|Ambulances at the ready during Hurricane Sandy.|
Photo by mlcastle via Flickr
I was relieved that the storm had taken a last-minute left hand turn into Charlotte County and spared St. Petersburg where I owned a home. But many other Florida residents had no such luck. In the two days after Charley’s landfall on August 13, 2004, Florida opened 228 shelters housing 47,458 people. Another 59 special needs shelters housed 3,119 residents, mostly elderly, who required basic medical monitoring and administration of medications.
I found myself in the Sarasota Convention Center, dealing with new arrivals who seemed sleepy and announced that they’d been using a generator inside a garage. Diagnosing possible carbon monoxide didn't require a medical genius. After they were dispatched to a hyperbaric chamber, I wanted a rest.
But rest wasn't in the cards when I learned that a bus with 13 Alzheimer’s patients would be arriving because the nursing home’s generator had failed. “I’m sorry, but some of them are pretty combative,” was the message from the nursing director, who had performed a miracle in finding a bus to transport them to the convention center. Obviously the special needs shelters that dealt with diabetics or patients with COPD weren't ready or capable for the care of Alzheimer’s patients. I started half a dozen people on the phone making calls to find places that could take the 13 impaired men and women.
That’s why I found it easy to identify with the dilemma on the other end of life—evacuating a neonatal intensive care unit (NICU) that Dr. Michael Espiritu and his co-authors describe in the current issue of Pediatrics (doi: 10.1542/peds.2014-0936).
Portions of New York City, including the medical campus of New York University (NYU), can be flooded by the water surge driven by hurricane winds. The authors describe their experiences during 2012’s Hurricane Sandy, which arrived 15 months after Hurricane Irene. With Irene, the neonatologists at NYU Langone Medical Center had successfully evacuated a population of 19 infants, including three who were mechanically ventilated and had done so in advance of the storm. Sandy was another story.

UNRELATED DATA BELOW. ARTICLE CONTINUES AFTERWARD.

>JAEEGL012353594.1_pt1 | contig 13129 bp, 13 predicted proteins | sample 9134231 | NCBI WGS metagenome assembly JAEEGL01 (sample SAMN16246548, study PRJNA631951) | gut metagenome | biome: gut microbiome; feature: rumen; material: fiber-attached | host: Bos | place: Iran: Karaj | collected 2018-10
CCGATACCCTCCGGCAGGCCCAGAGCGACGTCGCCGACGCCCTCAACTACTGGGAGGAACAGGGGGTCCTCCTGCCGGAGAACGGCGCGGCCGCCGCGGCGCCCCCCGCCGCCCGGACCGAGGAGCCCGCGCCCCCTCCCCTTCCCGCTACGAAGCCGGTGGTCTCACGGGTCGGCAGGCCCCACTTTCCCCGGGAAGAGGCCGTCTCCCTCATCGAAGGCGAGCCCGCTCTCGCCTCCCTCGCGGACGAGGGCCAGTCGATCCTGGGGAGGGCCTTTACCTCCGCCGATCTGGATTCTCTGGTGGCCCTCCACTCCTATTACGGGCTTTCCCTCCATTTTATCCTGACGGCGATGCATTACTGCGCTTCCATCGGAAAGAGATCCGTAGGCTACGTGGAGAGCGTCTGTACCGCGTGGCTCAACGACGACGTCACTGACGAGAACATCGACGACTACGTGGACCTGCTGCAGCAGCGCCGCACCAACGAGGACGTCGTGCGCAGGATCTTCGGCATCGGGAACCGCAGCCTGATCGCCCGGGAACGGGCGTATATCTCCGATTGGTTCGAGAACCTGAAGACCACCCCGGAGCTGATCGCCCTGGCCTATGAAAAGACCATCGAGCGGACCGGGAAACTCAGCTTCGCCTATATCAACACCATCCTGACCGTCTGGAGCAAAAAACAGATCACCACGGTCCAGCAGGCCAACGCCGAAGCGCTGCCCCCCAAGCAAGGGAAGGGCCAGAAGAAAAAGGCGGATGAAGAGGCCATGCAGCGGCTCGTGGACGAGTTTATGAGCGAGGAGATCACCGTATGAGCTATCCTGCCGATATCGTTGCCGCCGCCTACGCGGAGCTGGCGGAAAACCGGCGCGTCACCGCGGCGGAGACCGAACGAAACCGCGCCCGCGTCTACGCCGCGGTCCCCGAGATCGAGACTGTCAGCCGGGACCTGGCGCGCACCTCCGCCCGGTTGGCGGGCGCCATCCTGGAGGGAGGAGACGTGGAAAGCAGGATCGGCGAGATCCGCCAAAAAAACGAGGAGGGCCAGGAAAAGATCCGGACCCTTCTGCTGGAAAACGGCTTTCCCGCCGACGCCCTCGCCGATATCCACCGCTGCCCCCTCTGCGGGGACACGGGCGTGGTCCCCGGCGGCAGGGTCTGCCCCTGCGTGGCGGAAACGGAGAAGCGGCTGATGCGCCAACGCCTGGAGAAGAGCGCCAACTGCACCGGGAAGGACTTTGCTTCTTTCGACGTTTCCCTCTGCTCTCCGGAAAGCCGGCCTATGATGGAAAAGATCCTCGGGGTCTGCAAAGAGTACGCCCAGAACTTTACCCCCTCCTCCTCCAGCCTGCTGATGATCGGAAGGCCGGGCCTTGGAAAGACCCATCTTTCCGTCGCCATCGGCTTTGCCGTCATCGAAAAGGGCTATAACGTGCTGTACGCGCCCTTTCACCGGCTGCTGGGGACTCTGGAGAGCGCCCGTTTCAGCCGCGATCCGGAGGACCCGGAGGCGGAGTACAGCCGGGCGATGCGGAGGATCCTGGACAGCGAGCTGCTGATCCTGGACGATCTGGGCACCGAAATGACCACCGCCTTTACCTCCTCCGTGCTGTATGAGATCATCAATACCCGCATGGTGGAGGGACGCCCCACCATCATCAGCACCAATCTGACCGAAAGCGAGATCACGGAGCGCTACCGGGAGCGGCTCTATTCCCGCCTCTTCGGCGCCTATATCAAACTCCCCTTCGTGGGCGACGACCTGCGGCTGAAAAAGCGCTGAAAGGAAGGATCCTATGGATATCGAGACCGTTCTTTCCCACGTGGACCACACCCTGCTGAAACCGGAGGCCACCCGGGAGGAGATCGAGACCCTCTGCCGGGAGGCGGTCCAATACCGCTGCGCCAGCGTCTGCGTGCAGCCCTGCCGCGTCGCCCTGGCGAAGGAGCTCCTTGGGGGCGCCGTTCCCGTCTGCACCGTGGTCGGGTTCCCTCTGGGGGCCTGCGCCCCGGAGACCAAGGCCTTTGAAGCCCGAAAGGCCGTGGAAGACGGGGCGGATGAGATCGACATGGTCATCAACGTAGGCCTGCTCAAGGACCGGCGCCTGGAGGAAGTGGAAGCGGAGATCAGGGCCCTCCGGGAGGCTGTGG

The NYU hospital had an incident command structure and plans to deal with patient care. High-risk pregnant women were transferred out to minimize the odds of delivery room resuscitation or new NICU admissions; stable infants were discharged. On October 29, 2012, governmental decision makers had decreed that NYU and other hospitals would shelter in place, and the hospital had checked all the red power outlets that connect to emergency generators. The ventilators and other essential equipment had been plugged in and staffing was arranged. The NYU NICU had a census of 21 infants, including one on conventional ventilation and one on the high frequency oscillator (HFOV). Four other infants were on NCPAP. Then the power went out at 8:30 p.m.
Dr. Espiritu describes the measure taken for patient safety, and the ultimate transfer of infants to six other NYC hospitals. The infants left one by one. The NYU NICU is on the ninth floor and teams composed of nurses and respiratory therapist and a physician taking the infants down the unlighted stairs. One nurse carried an infant, sometimes holding the endotracheal tube in place. Others lugged IV pumps, oxygen tank and additional equipment. The physician ventilated each infant.
The authors report the evacuation took 10 minutes per infants, a passage lit by flashlights held by students at each landing. The infants departed between 945 p.m. and 1 a.m. The infants were all successfully transported to the receiving hospitals in ambulances contracted by FEMA.
The NYU NICU was closed for two and a half months after the Hurricane Sandy evacuation. Dr. Espiritu reports that the major problem was finding beds. Who could accept a transfer patient was not a uniform decision – some hospitals permitted a fellow to do it. In others, it might be the chief of service. The authors suggested that future evacuations of NICUs or other hospital units might be more easily managed if the disaster response included a central bed management authority.
That was a lesson I learned from Charley with the elderly patients at the other extreme of life. It took us eight hours to find the nursing homes that could take the Alzheimer’s patients. The NYU authors describe a situation that many hospitals may have to face and suggest some concrete steps hospitals should take. Maybe your hospital isn't on the coast, but the weather isn't always sunny, and you never know what the wind might bring your way. What kind of planning and drilling have you done?